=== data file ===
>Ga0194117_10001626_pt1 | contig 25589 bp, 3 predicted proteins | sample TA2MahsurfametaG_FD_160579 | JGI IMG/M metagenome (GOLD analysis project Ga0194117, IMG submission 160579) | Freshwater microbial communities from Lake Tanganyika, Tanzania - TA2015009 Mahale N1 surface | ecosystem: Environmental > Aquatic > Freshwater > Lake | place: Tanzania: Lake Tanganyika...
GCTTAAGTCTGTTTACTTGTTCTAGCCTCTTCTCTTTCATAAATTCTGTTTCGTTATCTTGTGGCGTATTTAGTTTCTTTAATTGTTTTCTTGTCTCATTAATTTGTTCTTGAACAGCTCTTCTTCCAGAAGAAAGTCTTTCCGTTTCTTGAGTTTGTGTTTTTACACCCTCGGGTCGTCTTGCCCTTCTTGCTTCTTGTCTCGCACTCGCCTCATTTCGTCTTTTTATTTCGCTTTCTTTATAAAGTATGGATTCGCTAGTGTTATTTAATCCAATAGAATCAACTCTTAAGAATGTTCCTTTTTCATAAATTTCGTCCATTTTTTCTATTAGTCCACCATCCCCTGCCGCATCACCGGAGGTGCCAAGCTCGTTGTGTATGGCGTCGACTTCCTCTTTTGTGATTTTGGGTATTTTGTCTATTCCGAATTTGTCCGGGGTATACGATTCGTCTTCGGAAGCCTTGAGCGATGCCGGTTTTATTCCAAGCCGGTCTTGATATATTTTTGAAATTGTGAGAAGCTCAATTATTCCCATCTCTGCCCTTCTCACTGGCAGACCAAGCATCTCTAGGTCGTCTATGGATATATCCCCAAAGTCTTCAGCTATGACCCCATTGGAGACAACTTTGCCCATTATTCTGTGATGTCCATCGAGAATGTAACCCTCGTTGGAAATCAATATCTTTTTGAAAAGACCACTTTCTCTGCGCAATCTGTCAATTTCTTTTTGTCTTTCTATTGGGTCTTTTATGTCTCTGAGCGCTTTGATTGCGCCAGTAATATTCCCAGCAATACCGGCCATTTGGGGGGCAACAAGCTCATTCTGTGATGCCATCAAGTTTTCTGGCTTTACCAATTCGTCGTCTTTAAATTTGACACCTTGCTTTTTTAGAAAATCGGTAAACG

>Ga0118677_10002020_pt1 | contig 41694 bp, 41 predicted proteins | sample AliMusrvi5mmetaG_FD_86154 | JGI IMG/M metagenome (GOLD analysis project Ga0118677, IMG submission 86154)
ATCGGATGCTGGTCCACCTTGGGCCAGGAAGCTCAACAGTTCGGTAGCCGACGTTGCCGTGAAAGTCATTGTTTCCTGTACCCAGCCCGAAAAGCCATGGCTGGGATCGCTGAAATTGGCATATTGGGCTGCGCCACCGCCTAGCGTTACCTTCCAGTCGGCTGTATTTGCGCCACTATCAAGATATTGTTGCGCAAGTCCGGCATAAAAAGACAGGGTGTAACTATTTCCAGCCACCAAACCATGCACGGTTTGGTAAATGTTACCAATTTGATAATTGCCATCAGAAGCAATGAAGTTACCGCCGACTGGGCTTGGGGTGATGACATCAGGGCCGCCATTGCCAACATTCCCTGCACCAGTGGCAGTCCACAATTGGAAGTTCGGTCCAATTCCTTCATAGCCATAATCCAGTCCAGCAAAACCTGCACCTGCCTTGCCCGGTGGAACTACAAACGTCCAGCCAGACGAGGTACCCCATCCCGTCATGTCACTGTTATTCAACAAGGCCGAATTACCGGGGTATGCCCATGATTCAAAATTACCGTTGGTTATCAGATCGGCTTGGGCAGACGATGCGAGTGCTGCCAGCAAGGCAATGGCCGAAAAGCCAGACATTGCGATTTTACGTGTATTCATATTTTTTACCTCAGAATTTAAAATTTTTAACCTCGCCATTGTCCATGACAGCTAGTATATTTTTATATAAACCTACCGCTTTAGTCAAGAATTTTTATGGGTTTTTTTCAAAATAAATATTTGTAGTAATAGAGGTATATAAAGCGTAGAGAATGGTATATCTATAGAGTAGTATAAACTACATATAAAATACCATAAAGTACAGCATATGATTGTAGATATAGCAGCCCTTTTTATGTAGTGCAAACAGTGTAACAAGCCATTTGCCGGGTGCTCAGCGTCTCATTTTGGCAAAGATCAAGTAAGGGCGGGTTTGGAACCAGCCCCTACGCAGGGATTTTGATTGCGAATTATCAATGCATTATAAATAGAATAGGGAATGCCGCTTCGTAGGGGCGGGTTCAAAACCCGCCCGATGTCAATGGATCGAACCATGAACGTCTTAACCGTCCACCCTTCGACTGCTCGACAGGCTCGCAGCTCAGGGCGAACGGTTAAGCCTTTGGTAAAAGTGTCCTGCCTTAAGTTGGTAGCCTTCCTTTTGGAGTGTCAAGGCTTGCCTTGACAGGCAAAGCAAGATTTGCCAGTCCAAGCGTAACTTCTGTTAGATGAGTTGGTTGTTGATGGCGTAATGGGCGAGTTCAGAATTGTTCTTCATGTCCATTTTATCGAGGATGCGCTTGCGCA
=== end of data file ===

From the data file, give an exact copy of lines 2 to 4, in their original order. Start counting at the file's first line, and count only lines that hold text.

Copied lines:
GCTTAAGTCTGTTTACTTGTTCTAGCCTCTTCTCTTTCATAAATTCTGTTTCGTTATCTTGTGGCGTATTTAGTTTCTTTAATTGTTTTCTTGTCTCATTAATTTGTTCTTGAACAGCTCTTCTTCCAGAAGAAAGTCTTTCCGTTTCTTGAGTTTGTGTTTTTACACCCTCGGGTCGTCTTGCCCTTCTTGCTTCTTGTCTCGCACTCGCCTCATTTCGTCTTTTTATTTCGCTTTCTTTATAAAGTATGGATTCGCTAGTGTTATTTAATCCAATAGAATCAACTCTTAAGAATGTTCCTTTTTCATAAATTTCGTCCATTTTTTCTATTAGTCCACCATCCCCTGCCGCATCACCGGAGGTGCCAAGCTCGTTGTGTATGGCGTCGACTTCCTCTTTTGTGATTTTGGGTATTTTGTCTATTCCGAATTTGTCCGGGGTATACGATTCGTCTTCGGAAGCCTTGAGCGATGCCGGTTTTATTCCAAGCCGGTCTTGATATATTTTTGAAATTGTGAGAAGCTCAATTATTCCCATCTCTGCCCTTCTCACTGGCAGACCAAGCATCTCTAGGTCGTCTATGGATATATCCCCAAAGTCTTCAGCTATGACCCCATTGGAGACAACTTTGCCCATTATTCTGTGATGTCCATCGAGAATGTAACCCTCGTTGGAAATCAATATCTTTTTGAAAAGACCACTTTCTCTGCGCAATCTGTCAATTTCTTTTTGTCTTTCTATTGGGTCTTTTATGTCTCTGAGCGCTTTGATTGCGCCAGTAATATTCCCAGCAATACCGGCCATTTGGGGGGCAACAAGCTCATTCTGTGATGCCATCAAGTTTTCTGGCTTTACCAATTCGTCGTCTTTAAATTTGACACCTTGCTTTTTTAGAAAATCGGTAAACG

>Ga0118677_10002020_pt1 | contig 41694 bp, 41 predicted proteins | sample AliMusrvi5mmetaG_FD_86154 | JGI IMG/M metagenome (GOLD analysis project Ga0118677, IMG submission 86154)
ATCGGATGCTGGTCCACCTTGGGCCAGGAAGCTCAACAGTTCGGTAGCCGACGTTGCCGTGAAAGTCATTGTTTCCTGTACCCAGCCCGAAAAGCCATGGCTGGGATCGCTGAAATTGGCATATTGGGCTGCGCCACCGCCTAGCGTTACCTTCCAGTCGGCTGTATTTGCGCCACTATCAAGATATTGTTGCGCAAGTCCGGCATAAAAAGACAGGGTGTAACTATTTCCAGCCACCAAACCATGCACGGTTTGGTAAATGTTACCAATTTGATAATTGCCATCAGAAGCAATGAAGTTACCGCCGACTGGGCTTGGGGTGATGACATCAGGGCCGCCATTGCCAACATTCCCTGCACCAGTGGCAGTCCACAATTGGAAGTTCGGTCCAATTCCTTCATAGCCATAATCCAGTCCAGCAAAACCTGCACCTGCCTTGCCCGGTGGAACTACAAACGTCCAGCCAGACGAGGTACCCCATCCCGTCATGTCACTGTTATTCAACAAGGCCGAATTACCGGGGTATGCCCATGATTCAAAATTACCGTTGGTTATCAGATCGGCTTGGGCAGACGATGCGAGTGCTGCCAGCAAGGCAATGGCCGAAAAGCCAGACATTGCGATTTTACGTGTATTCATATTTTTTACCTCAGAATTTAAAATTTTTAACCTCGCCATTGTCCATGACAGCTAGTATATTTTTATATAAACCTACCGCTTTAGTCAAGAATTTTTATGGGTTTTTTTCAAAATAAATATTTGTAGTAATAGAGGTATATAAAGCGTAGAGAATGGTATATCTATAGAGTAGTATAAACTACATATAAAATACCATAAAGTACAGCATATGATTGTAGATATAGCAGCCCTTTTTATGTAGTGCAAACAGTGTAACAAGCCATTTGCCGGGTGCTCAGCGTCTCATTTTGGCAAAGATCAAGTAAGGGCGGGTTTGGAACCAGCCCCTACGCAGGGATTTTGATTGCGAATTATCAATGCATTATAAATAGAATAGGGAATGCCGCTTCGTAGGGGCGGGTTCAAAACCCGCCCGATGTCAATGGATCGAACCATGAACGTCTTAACCGTCCACCCTTCGACTGCTCGACAGGCTCGCAGCTCAGGGCGAACGGTTAAGCCTTTGGTAAAAGTGTCCTGCCTTAAGTTGGTAGCCTTCCTTTTGGAGTGTCAAGGCTTGCCTTGACAGGCAAAGCAAGATTTGCCAGTCCAAGCGTAACTTCTGTTAGATGAGTTGGTTGTTGATGGCGTAATGGGCGAGTTCAGAATTGTTCTTCATGTCCATTTTATCGAGGATGCGCTTGCGCA